Volunteer driver fined outside DART building

Dwyer French with the parking ticket he received outside the Dart office in High Street. INLM5012-117gc
Dwyer French with the parking ticket he received outside the Dart office in High Street. INLM5012-117gc

A VOLUNTEER driver who transports wheelchair-bound groups was fined for parking on a disabled spot after taking people on a trip.

Driver Dwyer French, who has been volunteering with the Down Armagh Rural Transport (DART) for almost two years, said he had been taking eight people of various disabilities to a local stroke group.

While the vehicle, which is owned by DART, has 16 seats, Dwyer had to remove some of the seating on the bus to accommodate those in wheelchairs which needed to be strapped down.

When Dwyer returned to the DART office in High Street, he parked in the disabled spot to reinstate the seating which had been removed and went into the DART building to wash his hands.

However when he returned a few minutes later to the bus, he saw a traffic warden writing him a fixed penalty notice.

“This vehicle is part of a fleet of a community transport partnership. This vehicle is used every Tuesday to transport members of a stroke scheme to a community centre in County Down,” said Mr French.

“On this particular day there were two wheelchair users, one wheelchair transfer and one user of a rollator.

“In order to accommodate the varied mobility needs of my passengers, it is essential that I remove seats from the minibus. On this day there were 7 seats taken out in total. These seats are stored in a gateway on the main street of Lurgan.

“When the ‘run’ was finished, I parked outside the office to return the seats to the minibus ready for the next day. When I finished, I went into the office to wash my hands. While I was there the traffic attendant issued the penalty notice.

“I tried to explain the circumstances, but the traffic attendant would not revoke the notice. I feel that the traffic attendant could have shown some compassion for the reason the vehicle was parked there.

“There is limited parking in the area and if I was to double park to load, due to a traffic island, it would have made it extremely difficult for a larger vehicles to pass, which would result in the entire road being blocked.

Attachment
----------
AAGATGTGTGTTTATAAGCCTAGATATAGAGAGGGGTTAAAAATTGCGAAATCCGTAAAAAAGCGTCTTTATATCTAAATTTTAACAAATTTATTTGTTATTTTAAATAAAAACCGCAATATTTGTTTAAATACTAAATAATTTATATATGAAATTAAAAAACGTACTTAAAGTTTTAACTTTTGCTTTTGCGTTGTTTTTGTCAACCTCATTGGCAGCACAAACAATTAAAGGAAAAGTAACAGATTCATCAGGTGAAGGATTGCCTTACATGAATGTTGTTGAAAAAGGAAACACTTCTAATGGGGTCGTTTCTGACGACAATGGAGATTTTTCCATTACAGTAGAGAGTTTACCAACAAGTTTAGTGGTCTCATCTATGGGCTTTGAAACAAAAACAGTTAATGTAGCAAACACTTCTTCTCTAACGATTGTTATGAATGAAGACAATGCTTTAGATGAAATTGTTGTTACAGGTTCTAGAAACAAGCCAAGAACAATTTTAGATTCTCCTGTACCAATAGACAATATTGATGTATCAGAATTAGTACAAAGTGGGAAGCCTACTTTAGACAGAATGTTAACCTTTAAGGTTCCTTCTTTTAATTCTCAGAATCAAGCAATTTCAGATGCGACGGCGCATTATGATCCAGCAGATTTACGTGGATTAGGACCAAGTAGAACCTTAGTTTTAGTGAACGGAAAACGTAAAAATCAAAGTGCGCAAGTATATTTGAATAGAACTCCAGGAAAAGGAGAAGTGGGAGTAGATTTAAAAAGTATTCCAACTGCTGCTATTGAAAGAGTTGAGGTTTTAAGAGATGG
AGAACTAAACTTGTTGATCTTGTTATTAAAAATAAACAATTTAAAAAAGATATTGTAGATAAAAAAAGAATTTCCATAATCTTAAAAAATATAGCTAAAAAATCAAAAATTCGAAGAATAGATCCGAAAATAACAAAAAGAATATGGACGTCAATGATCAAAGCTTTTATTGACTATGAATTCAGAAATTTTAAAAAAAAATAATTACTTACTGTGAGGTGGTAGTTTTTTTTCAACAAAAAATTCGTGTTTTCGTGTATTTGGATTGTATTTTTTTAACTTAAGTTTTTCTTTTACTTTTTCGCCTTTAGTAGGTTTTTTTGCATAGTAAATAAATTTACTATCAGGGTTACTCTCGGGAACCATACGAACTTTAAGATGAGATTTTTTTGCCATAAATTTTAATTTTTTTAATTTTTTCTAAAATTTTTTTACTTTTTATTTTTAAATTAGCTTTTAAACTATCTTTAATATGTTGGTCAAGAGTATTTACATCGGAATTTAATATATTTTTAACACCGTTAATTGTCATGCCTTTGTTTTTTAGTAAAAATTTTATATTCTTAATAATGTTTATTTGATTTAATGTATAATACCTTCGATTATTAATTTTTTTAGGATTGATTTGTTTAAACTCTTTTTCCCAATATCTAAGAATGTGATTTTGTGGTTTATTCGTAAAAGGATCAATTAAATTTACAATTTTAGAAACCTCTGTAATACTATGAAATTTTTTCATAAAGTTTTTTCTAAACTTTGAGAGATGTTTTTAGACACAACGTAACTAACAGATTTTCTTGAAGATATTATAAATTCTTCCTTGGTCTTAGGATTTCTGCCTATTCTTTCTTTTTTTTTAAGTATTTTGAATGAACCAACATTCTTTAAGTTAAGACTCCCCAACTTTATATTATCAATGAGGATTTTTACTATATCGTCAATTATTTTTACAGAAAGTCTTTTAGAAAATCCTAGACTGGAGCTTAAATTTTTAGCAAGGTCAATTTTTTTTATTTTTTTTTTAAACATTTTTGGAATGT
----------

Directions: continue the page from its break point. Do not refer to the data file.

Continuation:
“I’m a voluntary driver, who is helping out the community while looking for a job. The community transport partnerships policy, is that all drivers are responsible for parking fines and, due to my circumstances I cannot afford to pay this fine and as a result feel I can no longer volunteer with this organisation,” he said.

In response, DART the organisation issued the following statement: “As a responsible community transport provider providing a range of accessible transport services to people with disabilities. Down Armagh Rural Transport in no way condones the abuse of disabled parking bays by any of its staff and volunteers. Drivers are made aware of their legal responsibilities through induction and training and it is our policy that drivers pay any fines occurring as a result of their own negligence and abuse of disabled parking bays.’

A spokesperson for Department of Regional Development said: “Accessible bays, more commonly known as disabled bays, are installed by local Roads Service Traffic Sections and are reserved for the use of people with a valid Blue Badge. These badges are issued under the Disabled Persons Badge Scheme which provides parking concessions for badge holders who travel either as drivers or passengers. When making use of parking concessions available under the scheme a valid badge must be clearly displayed in the vehicle - unless this is done then Traffic Attendants have no way of knowing the full circumstances of any vehicle parked in a disabled bay. In all cases drivers may challenge a Penalty Charge Notice (PCN) if they feel it has been issued incorrectly.”